Saturday, November 22, 2014

Book Review: Blackmail, My Love

Title: Blackmail, My Love

Author: Katie Gilmartin

Publisher: Cleis Press

Genre: F/F, LGBT, contemporary, roman noir/neo-noir

Length: 232 pages

Published: November 18th, 2014


Josie O'Conner travels to San Francisco in 1951 to locate her gay brother, a private dick investigating a blackmail ring targeting lesbians and gay men. Jimmy's friends claim that just before he disappeared he became a rat, informing the cops on the bar community. Josie adopts Jimmy's trousers and wingtips, battling to clear his name, halt the blackmailers, and exact justice for the many queer corpses. Along the way she rubs shoulders with a sultry chanteuse running a dyke tavern called Pandora's Box, gets intimate with a red-headed madam operating a brothel from the Police Personnel Department, and conspires with the star of Finocchio's, a dive so disreputable it's off limits to servicemen — so every man in uniform pays a visit.

Blackmail, My Love is an illustrated murder mystery deeply steeped in San Francisco's queer history. Established academic and first-time novelist Katie Gilmartin's diverse set of characters negotiate the risks of same-sex desire in a tough time for queers. Humor leavens the grave subject matter. Set in such legendary locations as the Black Cat Cafe, the Fillmore, the Beat movement's North Beach, and the sexually complex Tenderloin, Blackmail, My Love is a singular, visually stunning neo-noir experience.


You know, right off the bat, just from the cover art of this book alone, I had an inkling feeling that Blackmail, My Love would be something special and unique. I don't normally get that "feeling" for just any book, and with this one, I sure felt it, and from just reading chapter one, it was certainly real. 

The neo-noir/roman noir genre may be too "old school" or old fashioned for most, or too dark and cold to be instantly inviting, and in a way, that is kind of the point. It is an acquired taste genre. The writing style is as cold, dark, mysterious, and eerie as the world that unfolds page by page, illustration by illustration, and the characters are just as cold, dark, and mysterious too. It is "dark fiction" at its finest, and to boot, the illustrations in this book were done by the author herself! Don't be fooled: this is not a picture book. The illustration aren't chock full, but there are enough to truly take you into the the story's troubled world, and they were just so enticing that I wished that there were more of them. The writing pulls you into the story as powerfully that even without the illustrations, you'll be in the story, the reader is in. I will admit that the plot itself is just a decent murder mystery. It's the way that the author weaves San Francisco's history with such beautiful words and pretty colorful characters that makes this book a must-read and a true winner of its kind. The author clearly knows San Francisco's 1950's LGBT community and the plight of the people of that time period, in a time when San Francisco wasn't the accepting, liberating, LGBT-friendly city that we know and love today. There is so much history and geography here. The author doesn't at all tell us about it, she shows us. The geography and history comes to life, so much so that I think the story itself gets lost. Sometimes, I forgot that I was reading a murder mystery and was reading more about San Francisco and that the novel was really about her story, people, and past than it was about Josie and her gay brother's story. This is not necessarily a bad thing, but it's something to put out there for those who might expect some gripping, edge-of-your-seat, fast-paced murder mystery.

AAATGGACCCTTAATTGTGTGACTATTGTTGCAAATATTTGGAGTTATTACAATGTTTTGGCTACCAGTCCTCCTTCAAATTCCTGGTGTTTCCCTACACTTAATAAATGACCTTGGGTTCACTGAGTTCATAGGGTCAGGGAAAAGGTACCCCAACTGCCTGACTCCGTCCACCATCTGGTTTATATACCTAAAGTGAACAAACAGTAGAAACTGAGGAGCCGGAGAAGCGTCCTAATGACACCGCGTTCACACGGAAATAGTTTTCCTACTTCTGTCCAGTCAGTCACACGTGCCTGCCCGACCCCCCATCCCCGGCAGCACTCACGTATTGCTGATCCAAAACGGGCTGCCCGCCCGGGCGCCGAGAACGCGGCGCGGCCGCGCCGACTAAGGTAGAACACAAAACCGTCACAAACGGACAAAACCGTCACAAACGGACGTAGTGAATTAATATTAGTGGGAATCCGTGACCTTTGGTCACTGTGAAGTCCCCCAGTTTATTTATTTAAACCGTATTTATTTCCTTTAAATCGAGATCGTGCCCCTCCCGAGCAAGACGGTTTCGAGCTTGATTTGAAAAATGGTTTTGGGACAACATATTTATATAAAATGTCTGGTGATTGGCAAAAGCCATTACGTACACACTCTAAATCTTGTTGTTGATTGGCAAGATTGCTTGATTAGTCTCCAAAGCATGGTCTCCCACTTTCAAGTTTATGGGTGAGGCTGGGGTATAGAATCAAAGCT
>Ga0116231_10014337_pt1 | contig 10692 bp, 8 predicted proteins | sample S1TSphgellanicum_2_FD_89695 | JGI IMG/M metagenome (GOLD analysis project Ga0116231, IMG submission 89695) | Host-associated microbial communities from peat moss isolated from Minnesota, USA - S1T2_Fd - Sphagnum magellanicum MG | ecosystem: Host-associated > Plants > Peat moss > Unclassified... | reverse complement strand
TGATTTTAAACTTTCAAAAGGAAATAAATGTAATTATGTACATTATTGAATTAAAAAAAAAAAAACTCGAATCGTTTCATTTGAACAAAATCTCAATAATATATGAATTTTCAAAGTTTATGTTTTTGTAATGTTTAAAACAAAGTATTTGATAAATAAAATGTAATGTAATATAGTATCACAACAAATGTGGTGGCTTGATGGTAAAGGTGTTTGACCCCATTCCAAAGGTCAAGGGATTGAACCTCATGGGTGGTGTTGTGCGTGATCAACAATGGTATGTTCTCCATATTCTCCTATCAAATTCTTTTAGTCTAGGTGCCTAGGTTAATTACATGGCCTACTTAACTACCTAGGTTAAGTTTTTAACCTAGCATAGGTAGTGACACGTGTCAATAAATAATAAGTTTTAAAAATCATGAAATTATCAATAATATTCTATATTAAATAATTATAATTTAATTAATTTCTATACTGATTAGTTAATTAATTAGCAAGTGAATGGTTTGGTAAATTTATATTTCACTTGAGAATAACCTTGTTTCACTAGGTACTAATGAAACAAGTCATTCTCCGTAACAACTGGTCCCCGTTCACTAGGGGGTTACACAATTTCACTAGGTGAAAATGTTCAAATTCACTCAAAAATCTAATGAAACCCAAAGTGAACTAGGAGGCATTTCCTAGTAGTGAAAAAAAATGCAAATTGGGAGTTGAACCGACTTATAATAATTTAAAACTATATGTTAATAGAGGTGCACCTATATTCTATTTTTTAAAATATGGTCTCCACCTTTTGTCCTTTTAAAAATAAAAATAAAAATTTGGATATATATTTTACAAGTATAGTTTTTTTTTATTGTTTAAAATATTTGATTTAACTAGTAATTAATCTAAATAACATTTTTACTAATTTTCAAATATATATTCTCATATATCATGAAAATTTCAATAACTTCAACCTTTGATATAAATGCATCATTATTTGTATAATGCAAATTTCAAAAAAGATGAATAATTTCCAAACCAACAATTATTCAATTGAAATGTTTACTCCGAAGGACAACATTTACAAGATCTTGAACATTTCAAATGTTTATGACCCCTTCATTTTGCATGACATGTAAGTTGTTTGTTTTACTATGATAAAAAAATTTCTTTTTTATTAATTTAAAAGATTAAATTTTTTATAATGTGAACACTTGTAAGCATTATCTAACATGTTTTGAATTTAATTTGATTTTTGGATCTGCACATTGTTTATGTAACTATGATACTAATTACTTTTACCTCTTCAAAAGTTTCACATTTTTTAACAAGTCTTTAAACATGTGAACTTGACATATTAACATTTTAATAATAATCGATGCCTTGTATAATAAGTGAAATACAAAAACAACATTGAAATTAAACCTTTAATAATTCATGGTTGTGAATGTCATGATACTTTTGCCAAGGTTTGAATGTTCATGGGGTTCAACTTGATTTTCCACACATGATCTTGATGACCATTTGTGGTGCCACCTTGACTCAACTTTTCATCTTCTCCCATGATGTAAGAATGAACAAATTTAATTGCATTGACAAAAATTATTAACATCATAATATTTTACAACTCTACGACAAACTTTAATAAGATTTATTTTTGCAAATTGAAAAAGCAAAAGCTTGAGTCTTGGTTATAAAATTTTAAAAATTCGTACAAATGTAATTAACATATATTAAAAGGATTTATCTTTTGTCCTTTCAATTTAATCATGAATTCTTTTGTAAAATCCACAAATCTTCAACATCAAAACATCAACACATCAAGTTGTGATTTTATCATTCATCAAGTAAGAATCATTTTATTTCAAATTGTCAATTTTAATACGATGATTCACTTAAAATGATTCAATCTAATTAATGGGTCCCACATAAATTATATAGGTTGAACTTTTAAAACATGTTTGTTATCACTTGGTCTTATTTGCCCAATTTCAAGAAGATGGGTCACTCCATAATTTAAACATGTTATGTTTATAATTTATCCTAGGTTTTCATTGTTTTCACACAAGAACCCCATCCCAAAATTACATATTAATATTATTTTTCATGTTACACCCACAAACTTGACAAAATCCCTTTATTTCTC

Nonetheless, Blackmail, My Love was a real delight, and it's a treasure. You won't see San Francisco the same again after reading this one. And seriously, the author's illustration skills are just wonderful. How can anyone not love them? The characters, writing, and illustrations aside, I really did love how the neo-noir genre is so alive in this, and it's done with such style, grace, and class, which I can imagine is not easy to do. And Katie upholds that genre and tradition so well that it's simply...perfect. 

Rating: 5

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